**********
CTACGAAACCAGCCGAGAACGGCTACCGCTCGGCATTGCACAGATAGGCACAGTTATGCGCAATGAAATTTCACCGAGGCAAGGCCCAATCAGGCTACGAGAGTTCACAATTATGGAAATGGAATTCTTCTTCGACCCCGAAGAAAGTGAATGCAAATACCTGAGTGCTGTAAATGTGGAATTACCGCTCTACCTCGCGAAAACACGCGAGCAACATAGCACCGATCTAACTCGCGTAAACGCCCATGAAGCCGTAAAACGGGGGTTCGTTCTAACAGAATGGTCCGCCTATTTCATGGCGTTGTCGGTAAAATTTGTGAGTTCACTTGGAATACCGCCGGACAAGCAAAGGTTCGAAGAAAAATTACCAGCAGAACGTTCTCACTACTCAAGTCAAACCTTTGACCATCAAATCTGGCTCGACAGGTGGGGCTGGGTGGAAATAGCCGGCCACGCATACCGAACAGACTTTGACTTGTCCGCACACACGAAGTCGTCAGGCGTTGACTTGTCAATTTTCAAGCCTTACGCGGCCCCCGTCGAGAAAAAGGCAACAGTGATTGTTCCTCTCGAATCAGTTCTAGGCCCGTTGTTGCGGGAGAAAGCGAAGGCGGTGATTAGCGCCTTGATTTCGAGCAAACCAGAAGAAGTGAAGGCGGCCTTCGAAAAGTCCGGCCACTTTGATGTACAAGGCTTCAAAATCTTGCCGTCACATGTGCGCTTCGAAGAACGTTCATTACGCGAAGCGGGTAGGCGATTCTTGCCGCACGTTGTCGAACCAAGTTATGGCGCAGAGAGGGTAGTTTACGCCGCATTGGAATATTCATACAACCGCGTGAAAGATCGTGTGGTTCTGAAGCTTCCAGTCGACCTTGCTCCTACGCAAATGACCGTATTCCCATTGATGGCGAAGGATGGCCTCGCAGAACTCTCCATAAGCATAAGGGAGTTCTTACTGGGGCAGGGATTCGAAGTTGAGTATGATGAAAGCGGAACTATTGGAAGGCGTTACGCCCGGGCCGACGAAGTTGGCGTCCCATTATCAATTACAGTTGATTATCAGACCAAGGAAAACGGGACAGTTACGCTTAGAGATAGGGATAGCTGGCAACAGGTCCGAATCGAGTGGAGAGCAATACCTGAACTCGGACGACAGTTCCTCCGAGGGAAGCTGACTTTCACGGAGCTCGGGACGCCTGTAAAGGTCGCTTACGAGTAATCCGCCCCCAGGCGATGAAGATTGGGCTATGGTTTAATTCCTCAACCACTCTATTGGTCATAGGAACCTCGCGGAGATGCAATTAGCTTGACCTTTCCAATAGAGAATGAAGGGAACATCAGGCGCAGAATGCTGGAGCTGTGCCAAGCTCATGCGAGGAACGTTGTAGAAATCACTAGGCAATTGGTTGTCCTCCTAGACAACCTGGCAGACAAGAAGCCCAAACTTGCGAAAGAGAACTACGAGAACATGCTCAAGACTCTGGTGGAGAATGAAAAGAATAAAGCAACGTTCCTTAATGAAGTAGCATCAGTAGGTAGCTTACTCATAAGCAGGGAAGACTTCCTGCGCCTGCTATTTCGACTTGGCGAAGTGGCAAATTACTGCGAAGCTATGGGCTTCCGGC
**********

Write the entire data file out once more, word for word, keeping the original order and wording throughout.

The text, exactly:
CTACGAAACCAGCCGAGAACGGCTACCGCTCGGCATTGCACAGATAGGCACAGTTATGCGCAATGAAATTTCACCGAGGCAAGGCCCAATCAGGCTACGAGAGTTCACAATTATGGAAATGGAATTCTTCTTCGACCCCGAAGAAAGTGAATGCAAATACCTGAGTGCTGTAAATGTGGAATTACCGCTCTACCTCGCGAAAACACGCGAGCAACATAGCACCGATCTAACTCGCGTAAACGCCCATGAAGCCGTAAAACGGGGGTTCGTTCTAACAGAATGGTCCGCCTATTTCATGGCGTTGTCGGTAAAATTTGTGAGTTCACTTGGAATACCGCCGGACAAGCAAAGGTTCGAAGAAAAATTACCAGCAGAACGTTCTCACTACTCAAGTCAAACCTTTGACCATCAAATCTGGCTCGACAGGTGGGGCTGGGTGGAAATAGCCGGCCACGCATACCGAACAGACTTTGACTTGTCCGCACACACGAAGTCGTCAGGCGTTGACTTGTCAATTTTCAAGCCTTACGCGGCCCCCGTCGAGAAAAAGGCAACAGTGATTGTTCCTCTCGAATCAGTTCTAGGCCCGTTGTTGCGGGAGAAAGCGAAGGCGGTGATTAGCGCCTTGATTTCGAGCAAACCAGAAGAAGTGAAGGCGGCCTTCGAAAAGTCCGGCCACTTTGATGTACAAGGCTTCAAAATCTTGCCGTCACATGTGCGCTTCGAAGAACGTTCATTACGCGAAGCGGGTAGGCGATTCTTGCCGCACGTTGTCGAACCAAGTTATGGCGCAGAGAGGGTAGTTTACGCCGCATTGGAATATTCATACAACCGCGTGAAAGATCGTGTGGTTCTGAAGCTTCCAGTCGACCTTGCTCCTACGCAAATGACCGTATTCCCATTGATGGCGAAGGATGGCCTCGCAGAACTCTCCATAAGCATAAGGGAGTTCTTACTGGGGCAGGGATTCGAAGTTGAGTATGATGAAAGCGGAACTATTGGAAGGCGTTACGCCCGGGCCGACGAAGTTGGCGTCCCATTATCAATTACAGTTGATTATCAGACCAAGGAAAACGGGACAGTTACGCTTAGAGATAGGGATAGCTGGCAACAGGTCCGAATCGAGTGGAGAGCAATACCTGAACTCGGACGACAGTTCCTCCGAGGGAAGCTGACTTTCACGGAGCTCGGGACGCCTGTAAAGGTCGCTTACGAGTAATCCGCCCCCAGGCGATGAAGATTGGGCTATGGTTTAATTCCTCAACCACTCTATTGGTCATAGGAACCTCGCGGAGATGCAATTAGCTTGACCTTTCCAATAGAGAATGAAGGGAACATCAGGCGCAGAATGCTGGAGCTGTGCCAAGCTCATGCGAGGAACGTTGTAGAAATCACTAGGCAATTGGTTGTCCTCCTAGACAACCTGGCAGACAAGAAGCCCAAACTTGCGAAAGAGAACTACGAGAACATGCTCAAGACTCTGGTGGAGAATGAAAAGAATAAAGCAACGTTCCTTAATGAAGTAGCATCAGTAGGTAGCTTACTCATAAGCAGGGAAGACTTCCTGCGCCTGCTATTTCGACTTGGCGAAGTGGCAAATTACTGCGAAGCTATGGGCTTCCGGC